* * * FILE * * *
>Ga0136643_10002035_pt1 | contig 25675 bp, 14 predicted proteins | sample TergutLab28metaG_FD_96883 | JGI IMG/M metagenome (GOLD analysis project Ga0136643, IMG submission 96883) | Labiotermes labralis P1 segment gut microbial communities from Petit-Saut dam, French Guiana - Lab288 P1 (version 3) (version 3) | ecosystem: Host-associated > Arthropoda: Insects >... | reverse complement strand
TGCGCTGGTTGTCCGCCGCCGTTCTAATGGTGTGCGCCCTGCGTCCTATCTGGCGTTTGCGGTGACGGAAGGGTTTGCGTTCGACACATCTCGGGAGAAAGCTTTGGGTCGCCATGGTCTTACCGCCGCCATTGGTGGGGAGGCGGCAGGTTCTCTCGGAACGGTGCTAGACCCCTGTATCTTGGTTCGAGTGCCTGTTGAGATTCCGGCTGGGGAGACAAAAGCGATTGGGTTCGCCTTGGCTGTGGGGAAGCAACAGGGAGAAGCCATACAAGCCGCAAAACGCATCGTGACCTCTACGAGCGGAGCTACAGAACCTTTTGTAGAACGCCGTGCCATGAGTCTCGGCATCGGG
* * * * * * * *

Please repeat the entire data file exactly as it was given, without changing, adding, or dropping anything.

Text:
>Ga0136643_10002035_pt1 | contig 25675 bp, 14 predicted proteins | sample TergutLab28metaG_FD_96883 | JGI IMG/M metagenome (GOLD analysis project Ga0136643, IMG submission 96883) | Labiotermes labralis P1 segment gut microbial communities from Petit-Saut dam, French Guiana - Lab288 P1 (version 3) (version 3) | ecosystem: Host-associated > Arthropoda: Insects >... | reverse complement strand
TGCGCTGGTTGTCCGCCGCCGTTCTAATGGTGTGCGCCCTGCGTCCTATCTGGCGTTTGCGGTGACGGAAGGGTTTGCGTTCGACACATCTCGGGAGAAAGCTTTGGGTCGCCATGGTCTTACCGCCGCCATTGGTGGGGAGGCGGCAGGTTCTCTCGGAACGGTGCTAGACCCCTGTATCTTGGTTCGAGTGCCTGTTGAGATTCCGGCTGGGGAGACAAAAGCGATTGGGTTCGCCTTGGCTGTGGGGAAGCAACAGGGAGAAGCCATACAAGCCGCAAAACGCATCGTGACCTCTACGAGCGGAGCTACAGAACCTTTTGTAGAACGCCGTGCCATGAGTCTCGGCATCGGG